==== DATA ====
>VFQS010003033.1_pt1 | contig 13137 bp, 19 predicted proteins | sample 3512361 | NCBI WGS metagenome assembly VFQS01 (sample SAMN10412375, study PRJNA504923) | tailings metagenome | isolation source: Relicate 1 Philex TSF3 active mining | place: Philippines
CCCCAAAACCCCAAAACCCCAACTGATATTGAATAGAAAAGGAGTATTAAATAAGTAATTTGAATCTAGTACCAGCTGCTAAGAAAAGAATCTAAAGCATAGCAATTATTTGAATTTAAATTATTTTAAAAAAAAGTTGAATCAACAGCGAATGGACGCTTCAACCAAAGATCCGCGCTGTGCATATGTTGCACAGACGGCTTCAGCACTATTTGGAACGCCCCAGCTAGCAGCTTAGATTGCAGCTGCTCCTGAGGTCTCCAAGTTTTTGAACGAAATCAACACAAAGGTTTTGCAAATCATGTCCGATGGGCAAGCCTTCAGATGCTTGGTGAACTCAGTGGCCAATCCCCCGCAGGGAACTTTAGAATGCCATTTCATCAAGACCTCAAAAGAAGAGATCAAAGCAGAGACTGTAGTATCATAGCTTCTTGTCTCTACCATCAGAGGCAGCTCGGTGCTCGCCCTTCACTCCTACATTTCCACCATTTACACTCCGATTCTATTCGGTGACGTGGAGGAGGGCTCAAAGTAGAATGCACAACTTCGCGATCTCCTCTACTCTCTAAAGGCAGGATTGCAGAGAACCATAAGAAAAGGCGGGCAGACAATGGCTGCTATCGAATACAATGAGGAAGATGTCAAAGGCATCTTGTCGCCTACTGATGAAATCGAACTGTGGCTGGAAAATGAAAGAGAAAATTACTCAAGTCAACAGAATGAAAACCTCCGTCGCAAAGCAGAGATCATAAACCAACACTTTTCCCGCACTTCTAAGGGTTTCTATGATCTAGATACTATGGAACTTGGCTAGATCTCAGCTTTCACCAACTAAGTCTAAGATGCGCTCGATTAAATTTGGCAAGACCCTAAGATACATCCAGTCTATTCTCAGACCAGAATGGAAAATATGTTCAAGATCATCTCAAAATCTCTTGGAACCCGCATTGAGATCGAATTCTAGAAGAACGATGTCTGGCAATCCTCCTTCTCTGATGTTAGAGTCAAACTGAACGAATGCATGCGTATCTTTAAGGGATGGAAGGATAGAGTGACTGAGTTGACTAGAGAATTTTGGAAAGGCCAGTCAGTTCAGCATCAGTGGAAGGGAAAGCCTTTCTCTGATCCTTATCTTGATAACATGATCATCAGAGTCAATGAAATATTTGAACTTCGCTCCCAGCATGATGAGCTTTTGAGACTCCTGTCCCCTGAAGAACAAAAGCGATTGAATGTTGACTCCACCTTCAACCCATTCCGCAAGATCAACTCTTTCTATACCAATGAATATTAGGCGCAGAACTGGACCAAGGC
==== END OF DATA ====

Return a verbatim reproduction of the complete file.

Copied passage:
>VFQS010003033.1_pt1 | contig 13137 bp, 19 predicted proteins | sample 3512361 | NCBI WGS metagenome assembly VFQS01 (sample SAMN10412375, study PRJNA504923) | tailings metagenome | isolation source: Relicate 1 Philex TSF3 active mining | place: Philippines
CCCCAAAACCCCAAAACCCCAACTGATATTGAATAGAAAAGGAGTATTAAATAAGTAATTTGAATCTAGTACCAGCTGCTAAGAAAAGAATCTAAAGCATAGCAATTATTTGAATTTAAATTATTTTAAAAAAAAGTTGAATCAACAGCGAATGGACGCTTCAACCAAAGATCCGCGCTGTGCATATGTTGCACAGACGGCTTCAGCACTATTTGGAACGCCCCAGCTAGCAGCTTAGATTGCAGCTGCTCCTGAGGTCTCCAAGTTTTTGAACGAAATCAACACAAAGGTTTTGCAAATCATGTCCGATGGGCAAGCCTTCAGATGCTTGGTGAACTCAGTGGCCAATCCCCCGCAGGGAACTTTAGAATGCCATTTCATCAAGACCTCAAAAGAAGAGATCAAAGCAGAGACTGTAGTATCATAGCTTCTTGTCTCTACCATCAGAGGCAGCTCGGTGCTCGCCCTTCACTCCTACATTTCCACCATTTACACTCCGATTCTATTCGGTGACGTGGAGGAGGGCTCAAAGTAGAATGCACAACTTCGCGATCTCCTCTACTCTCTAAAGGCAGGATTGCAGAGAACCATAAGAAAAGGCGGGCAGACAATGGCTGCTATCGAATACAATGAGGAAGATGTCAAAGGCATCTTGTCGCCTACTGATGAAATCGAACTGTGGCTGGAAAATGAAAGAGAAAATTACTCAAGTCAACAGAATGAAAACCTCCGTCGCAAAGCAGAGATCATAAACCAACACTTTTCCCGCACTTCTAAGGGTTTCTATGATCTAGATACTATGGAACTTGGCTAGATCTCAGCTTTCACCAACTAAGTCTAAGATGCGCTCGATTAAATTTGGCAAGACCCTAAGATACATCCAGTCTATTCTCAGACCAGAATGGAAAATATGTTCAAGATCATCTCAAAATCTCTTGGAACCCGCATTGAGATCGAATTCTAGAAGAACGATGTCTGGCAATCCTCCTTCTCTGATGTTAGAGTCAAACTGAACGAATGCATGCGTATCTTTAAGGGATGGAAGGATAGAGTGACTGAGTTGACTAGAGAATTTTGGAAAGGCCAGTCAGTTCAGCATCAGTGGAAGGGAAAGCCTTTCTCTGATCCTTATCTTGATAACATGATCATCAGAGTCAATGAAATATTTGAACTTCGCTCCCAGCATGATGAGCTTTTGAGACTCCTGTCCCCTGAAGAACAAAAGCGATTGAATGTTGACTCCACCTTCAACCCATTCCGCAAGATCAACTCTTTCTATACCAATGAATATTAGGCGCAGAACTGGACCAAGGC